Hundreds of Harvard students, alumni, and staff, along with the Harvard University Band, crossed the Charles River this past weekend to run in the 10th annual Brian J. Honan 5K Road Race.
Almost 700 Harvard-affiliated runners — nearly double the number of participants last year — were among the 1,800 runners on Sunday. The race benefits the Brian J. Honan Charitable Fund, with Harvard-affiliated runners sponsored by Harvard Public Affairs & Communications and the Harvard Business School.
Kevin G. Honan, state representative for Allston-Brighton, and Boston Mayor Thomas M. Menino were on hand to start the race and celebrate Brian Honan’s legacy.
“Brian was a very special person who cared about his constituents,” said Menino. “He’s remembered by so many young people through the Brian J. Honan Fellowship” — a program that engages youth across Boston, developing leadership skills and stimulating interest in public service — “and I meet with those kids every year. To be here today to support Brian and that next generation of leaders, to give back to the community, is really important.”
Menino, who received an honorary degree at Harvard’s 2013 commencement in May, added that the university’s yearly involvement in the race was vital to the community.
“Harvard participates in so many events,” ranging from “today’s race to after-school programs in local schools,” he said. “It’s just an integral part of the Allston neighborhood.”
For Kevin Honan — brother to Brian, a Boston City Council representative for Allston-Brighton who died in 2002 — the event connects members of the community and honors his brother’s legacy of public service.
“The road race has really brought the neighborhood together,” Honan said. “Allston-Brighton residents and local colleges, especially Harvard. Their participation really helps this race, no doubt about it, and Harvard’s really stepped up to help make this race a success.”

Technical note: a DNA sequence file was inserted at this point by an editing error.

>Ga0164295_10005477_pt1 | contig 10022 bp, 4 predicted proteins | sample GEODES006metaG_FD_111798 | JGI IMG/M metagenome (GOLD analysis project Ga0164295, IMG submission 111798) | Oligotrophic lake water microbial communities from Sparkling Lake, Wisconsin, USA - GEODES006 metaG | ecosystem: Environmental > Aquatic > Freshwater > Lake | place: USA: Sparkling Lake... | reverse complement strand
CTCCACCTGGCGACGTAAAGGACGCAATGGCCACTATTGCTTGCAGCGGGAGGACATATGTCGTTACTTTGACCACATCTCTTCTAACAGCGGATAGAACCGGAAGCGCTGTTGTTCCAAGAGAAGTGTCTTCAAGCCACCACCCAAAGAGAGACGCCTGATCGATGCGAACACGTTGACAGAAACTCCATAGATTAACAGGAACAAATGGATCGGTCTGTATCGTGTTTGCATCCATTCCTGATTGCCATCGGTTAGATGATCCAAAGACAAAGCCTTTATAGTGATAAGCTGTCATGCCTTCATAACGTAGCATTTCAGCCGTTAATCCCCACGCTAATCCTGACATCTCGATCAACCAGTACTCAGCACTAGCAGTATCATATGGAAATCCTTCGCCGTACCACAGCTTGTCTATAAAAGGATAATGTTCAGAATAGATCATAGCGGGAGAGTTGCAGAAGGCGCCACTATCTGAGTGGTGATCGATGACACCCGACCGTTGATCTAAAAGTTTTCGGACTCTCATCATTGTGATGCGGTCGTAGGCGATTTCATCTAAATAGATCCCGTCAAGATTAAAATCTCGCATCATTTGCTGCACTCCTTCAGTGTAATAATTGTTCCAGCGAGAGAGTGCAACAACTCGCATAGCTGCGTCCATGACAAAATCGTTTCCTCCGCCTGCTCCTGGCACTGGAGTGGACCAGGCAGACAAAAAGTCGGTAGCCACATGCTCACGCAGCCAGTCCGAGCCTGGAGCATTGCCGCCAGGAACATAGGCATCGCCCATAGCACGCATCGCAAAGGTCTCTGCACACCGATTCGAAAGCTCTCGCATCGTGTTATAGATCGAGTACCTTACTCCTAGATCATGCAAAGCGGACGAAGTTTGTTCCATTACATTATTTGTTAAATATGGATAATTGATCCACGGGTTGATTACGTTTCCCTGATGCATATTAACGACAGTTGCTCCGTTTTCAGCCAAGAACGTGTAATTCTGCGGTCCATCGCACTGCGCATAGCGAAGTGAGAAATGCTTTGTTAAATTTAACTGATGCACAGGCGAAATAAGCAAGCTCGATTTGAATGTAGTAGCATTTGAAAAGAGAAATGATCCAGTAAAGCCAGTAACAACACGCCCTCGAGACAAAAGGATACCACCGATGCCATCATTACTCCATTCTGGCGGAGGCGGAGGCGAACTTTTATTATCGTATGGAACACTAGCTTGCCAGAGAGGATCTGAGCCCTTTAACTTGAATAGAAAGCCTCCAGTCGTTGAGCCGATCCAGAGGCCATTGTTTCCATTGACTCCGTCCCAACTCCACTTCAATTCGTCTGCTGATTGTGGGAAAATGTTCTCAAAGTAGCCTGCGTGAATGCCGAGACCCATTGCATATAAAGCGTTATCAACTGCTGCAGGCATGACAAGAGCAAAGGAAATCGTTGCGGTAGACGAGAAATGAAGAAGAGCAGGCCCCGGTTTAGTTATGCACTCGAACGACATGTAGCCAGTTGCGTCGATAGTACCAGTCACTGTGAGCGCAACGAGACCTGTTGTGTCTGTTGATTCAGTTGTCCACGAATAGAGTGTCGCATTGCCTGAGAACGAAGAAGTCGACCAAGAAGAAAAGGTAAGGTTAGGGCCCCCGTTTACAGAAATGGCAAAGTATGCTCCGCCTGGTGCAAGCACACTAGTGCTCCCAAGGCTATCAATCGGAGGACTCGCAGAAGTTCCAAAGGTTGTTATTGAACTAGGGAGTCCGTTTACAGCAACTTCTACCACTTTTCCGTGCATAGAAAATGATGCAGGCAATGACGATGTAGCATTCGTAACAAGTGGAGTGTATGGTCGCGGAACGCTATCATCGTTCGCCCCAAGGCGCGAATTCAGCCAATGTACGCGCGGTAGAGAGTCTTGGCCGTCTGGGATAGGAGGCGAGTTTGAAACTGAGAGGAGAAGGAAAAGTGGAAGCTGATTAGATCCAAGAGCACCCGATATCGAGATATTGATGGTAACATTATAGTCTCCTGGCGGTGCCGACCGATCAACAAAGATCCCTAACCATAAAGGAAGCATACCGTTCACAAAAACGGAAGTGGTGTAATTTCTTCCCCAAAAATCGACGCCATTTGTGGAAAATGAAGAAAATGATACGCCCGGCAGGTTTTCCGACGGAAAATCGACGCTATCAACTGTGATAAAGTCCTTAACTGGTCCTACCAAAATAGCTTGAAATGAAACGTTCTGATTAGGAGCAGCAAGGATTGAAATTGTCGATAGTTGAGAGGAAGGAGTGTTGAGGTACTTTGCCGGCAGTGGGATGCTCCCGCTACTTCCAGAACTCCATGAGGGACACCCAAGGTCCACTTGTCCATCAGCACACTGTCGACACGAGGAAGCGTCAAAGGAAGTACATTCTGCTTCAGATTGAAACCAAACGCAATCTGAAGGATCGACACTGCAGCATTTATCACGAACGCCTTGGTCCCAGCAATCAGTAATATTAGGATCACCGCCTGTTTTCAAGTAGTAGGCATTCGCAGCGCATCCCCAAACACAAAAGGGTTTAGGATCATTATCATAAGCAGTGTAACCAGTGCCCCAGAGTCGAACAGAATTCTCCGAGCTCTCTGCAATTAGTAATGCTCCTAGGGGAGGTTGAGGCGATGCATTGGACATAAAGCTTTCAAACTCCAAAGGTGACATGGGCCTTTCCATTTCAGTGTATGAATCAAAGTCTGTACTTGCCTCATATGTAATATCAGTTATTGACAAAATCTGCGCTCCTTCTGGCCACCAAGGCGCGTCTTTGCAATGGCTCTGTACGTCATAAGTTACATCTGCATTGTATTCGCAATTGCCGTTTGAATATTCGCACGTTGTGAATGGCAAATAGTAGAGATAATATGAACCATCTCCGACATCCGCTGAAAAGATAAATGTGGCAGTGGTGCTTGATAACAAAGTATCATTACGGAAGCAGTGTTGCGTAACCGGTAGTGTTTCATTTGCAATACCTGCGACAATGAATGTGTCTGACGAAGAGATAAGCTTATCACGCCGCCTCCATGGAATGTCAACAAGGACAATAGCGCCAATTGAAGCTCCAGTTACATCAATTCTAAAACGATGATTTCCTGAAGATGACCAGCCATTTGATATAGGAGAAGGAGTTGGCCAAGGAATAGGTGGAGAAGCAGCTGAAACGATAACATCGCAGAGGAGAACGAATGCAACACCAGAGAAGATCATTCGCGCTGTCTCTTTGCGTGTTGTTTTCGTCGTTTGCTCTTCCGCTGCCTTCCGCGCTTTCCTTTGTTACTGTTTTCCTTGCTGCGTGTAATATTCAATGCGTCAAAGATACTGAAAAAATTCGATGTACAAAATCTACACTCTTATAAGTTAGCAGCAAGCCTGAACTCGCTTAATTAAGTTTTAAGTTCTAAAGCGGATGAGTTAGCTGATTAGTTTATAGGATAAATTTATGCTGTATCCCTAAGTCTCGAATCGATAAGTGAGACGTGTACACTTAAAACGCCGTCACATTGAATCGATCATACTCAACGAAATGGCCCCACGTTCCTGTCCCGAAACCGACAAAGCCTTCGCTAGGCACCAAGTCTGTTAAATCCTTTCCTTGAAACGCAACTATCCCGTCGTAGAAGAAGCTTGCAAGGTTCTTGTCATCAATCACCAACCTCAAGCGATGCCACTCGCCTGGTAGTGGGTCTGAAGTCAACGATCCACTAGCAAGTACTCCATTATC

For Christine Heenan, Harvard’s vice president for public affairs and communications, whose department sponsored more than 500 runners, it was a day to celebrate community. “As a member of the Allston community, Harvard is proud to join our students, faculty, and staff with Allston-Brighton residents and Boston’s leadership for a day of fitness and fun. We love this race.”
Abel Arwaga ’15 of Quincy House said the race was a chance to challenge himself physically and explore the neighborhood.
“This is my first time running in this race, and I’ve never been to this area,” said Arwaga, who’s “working his way up” to running in the Boston Marathon. “I thought Boston was a small town, but it’s so big, and there’s so much more to it than just Cambridge and downtown. It’s great to see it and be a part of it. I’ll definitely be back next year.”
Craig Rodgers, a counselor at Harvard’s Bureau of Study Counsel, ran the 5K for the seventh time. A leader with Harvard On the Move, he took a team of almost 70 runners on a pre-race run from Weld Boathouse to the Honan race site.
“It’s a huge bonding experience for the entire Harvard community,” Rodgers said. “It’s an opportunity for students, staff, and faculty who normally don’t hang out together to get to know each other doing something completely nonacademic, which is why you see so many smiling faces.”
Harvard Ph.D. candidate Bo Waggoner was among them. He emerged the winner, with a race time of 14:58. And at least half the top 10 finishers were affiliated with Harvard.
For Jacques Goupil, the race is a family tradition. Goupil, who lives in the Oak Square neighborhood in Brighton, ran while pushing a stroller holding his sons Sebastian, age 5, and Jonah, 3. His wife, Nicole, also ran, pushing their youngest child in a stroller.
“We met Kevin Honan a while back, and we love the community,” said Goupil, adding that he was also there to support the Oak Square YMCA’s Oaktoberfest 5K.
Ally Freedy ’14, student manager of the Harvard University Band, was delighted that the band was able to perform at the race, as well as marching in the 30th annual Allston-Brighton Day Parade that immediately followed. A busy football season schedule had prevented the band from playing at the race until this year.
“We really wanted to try and make this happen,” Freedy said. “We love participating in community events. We lead the parade for Duckling Day in Boston and play Christmas caroling around the city, so we’re really happy to be here. It was a good time.”
Mitchell Dong ’75, who divides his time between Harvard Square and New York City, came to town for The Harvard Campaign launch and decided to join the race as well.
“Brian Honan was a great councilor,” he said. “This race is a great opportunity to meet people, hang out with friends, and run. Coming out to local neighborhoods really connects with the community. It’s a beautiful day, and a great event.”